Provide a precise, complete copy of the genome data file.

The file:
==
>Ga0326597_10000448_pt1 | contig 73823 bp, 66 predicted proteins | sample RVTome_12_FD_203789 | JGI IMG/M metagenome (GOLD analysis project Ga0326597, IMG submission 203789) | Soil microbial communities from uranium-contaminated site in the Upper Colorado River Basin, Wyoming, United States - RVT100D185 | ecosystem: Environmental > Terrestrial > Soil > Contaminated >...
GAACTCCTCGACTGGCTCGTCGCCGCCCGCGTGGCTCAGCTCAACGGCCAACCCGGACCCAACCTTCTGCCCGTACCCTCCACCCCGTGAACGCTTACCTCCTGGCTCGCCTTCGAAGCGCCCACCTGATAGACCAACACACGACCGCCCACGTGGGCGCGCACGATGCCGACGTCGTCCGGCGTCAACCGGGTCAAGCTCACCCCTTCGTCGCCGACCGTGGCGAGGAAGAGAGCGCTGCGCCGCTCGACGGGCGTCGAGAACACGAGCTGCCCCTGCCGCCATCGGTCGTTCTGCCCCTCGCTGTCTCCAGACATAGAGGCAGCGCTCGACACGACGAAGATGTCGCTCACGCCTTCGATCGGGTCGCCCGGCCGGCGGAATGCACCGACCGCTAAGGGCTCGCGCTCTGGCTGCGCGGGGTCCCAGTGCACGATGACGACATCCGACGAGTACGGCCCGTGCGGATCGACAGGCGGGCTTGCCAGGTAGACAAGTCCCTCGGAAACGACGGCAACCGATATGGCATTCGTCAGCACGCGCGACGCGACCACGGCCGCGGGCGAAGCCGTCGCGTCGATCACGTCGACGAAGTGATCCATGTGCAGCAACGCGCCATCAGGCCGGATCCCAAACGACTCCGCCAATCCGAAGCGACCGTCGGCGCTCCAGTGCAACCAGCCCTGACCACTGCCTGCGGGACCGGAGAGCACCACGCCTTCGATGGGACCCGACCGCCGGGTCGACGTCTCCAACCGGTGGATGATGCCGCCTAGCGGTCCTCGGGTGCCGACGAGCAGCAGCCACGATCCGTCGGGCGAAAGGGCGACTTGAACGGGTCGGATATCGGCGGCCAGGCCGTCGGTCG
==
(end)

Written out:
>Ga0326597_10000448_pt1 | contig 73823 bp, 66 predicted proteins | sample RVTome_12_FD_203789 | JGI IMG/M metagenome (GOLD analysis project Ga0326597, IMG submission 203789) | Soil microbial communities from uranium-contaminated site in the Upper Colorado River Basin, Wyoming, United States - RVT100D185 | ecosystem: Environmental > Terrestrial > Soil > Contaminated >...
GAACTCCTCGACTGGCTCGTCGCCGCCCGCGTGGCTCAGCTCAACGGCCAACCCGGACCCAACCTTCTGCCCGTACCCTCCACCCCGTGAACGCTTACCTCCTGGCTCGCCTTCGAAGCGCCCACCTGATAGACCAACACACGACCGCCCACGTGGGCGCGCACGATGCCGACGTCGTCCGGCGTCAACCGGGTCAAGCTCACCCCTTCGTCGCCGACCGTGGCGAGGAAGAGAGCGCTGCGCCGCTCGACGGGCGTCGAGAACACGAGCTGCCCCTGCCGCCATCGGTCGTTCTGCCCCTCGCTGTCTCCAGACATAGAGGCAGCGCTCGACACGACGAAGATGTCGCTCACGCCTTCGATCGGGTCGCCCGGCCGGCGGAATGCACCGACCGCTAAGGGCTCGCGCTCTGGCTGCGCGGGGTCCCAGTGCACGATGACGACATCCGACGAGTACGGCCCGTGCGGATCGACAGGCGGGCTTGCCAGGTAGACAAGTCCCTCGGAAACGACGGCAACCGATATGGCATTCGTCAGCACGCGCGACGCGACCACGGCCGCGGGCGAAGCCGTCGCGTCGATCACGTCGACGAAGTGATCCATGTGCAGCAACGCGCCATCAGGCCGGATCCCAAACGACTCCGCCAATCCGAAGCGACCGTCGGCGCTCCAGTGCAACCAGCCCTGACCACTGCCTGCGGGACCGGAGAGCACCACGCCTTCGATGGGACCCGACCGCCGGGTCGACGTCTCCAACCGGTGGATGATGCCGCCTAGCGGTCCTCGGGTGCCGACGAGCAGCAGCCACGATCCGTCGGGCGAAAGGGCGACTTGAACGGGTCGGATATCGGCGGCCAGGCCGTCGGTCG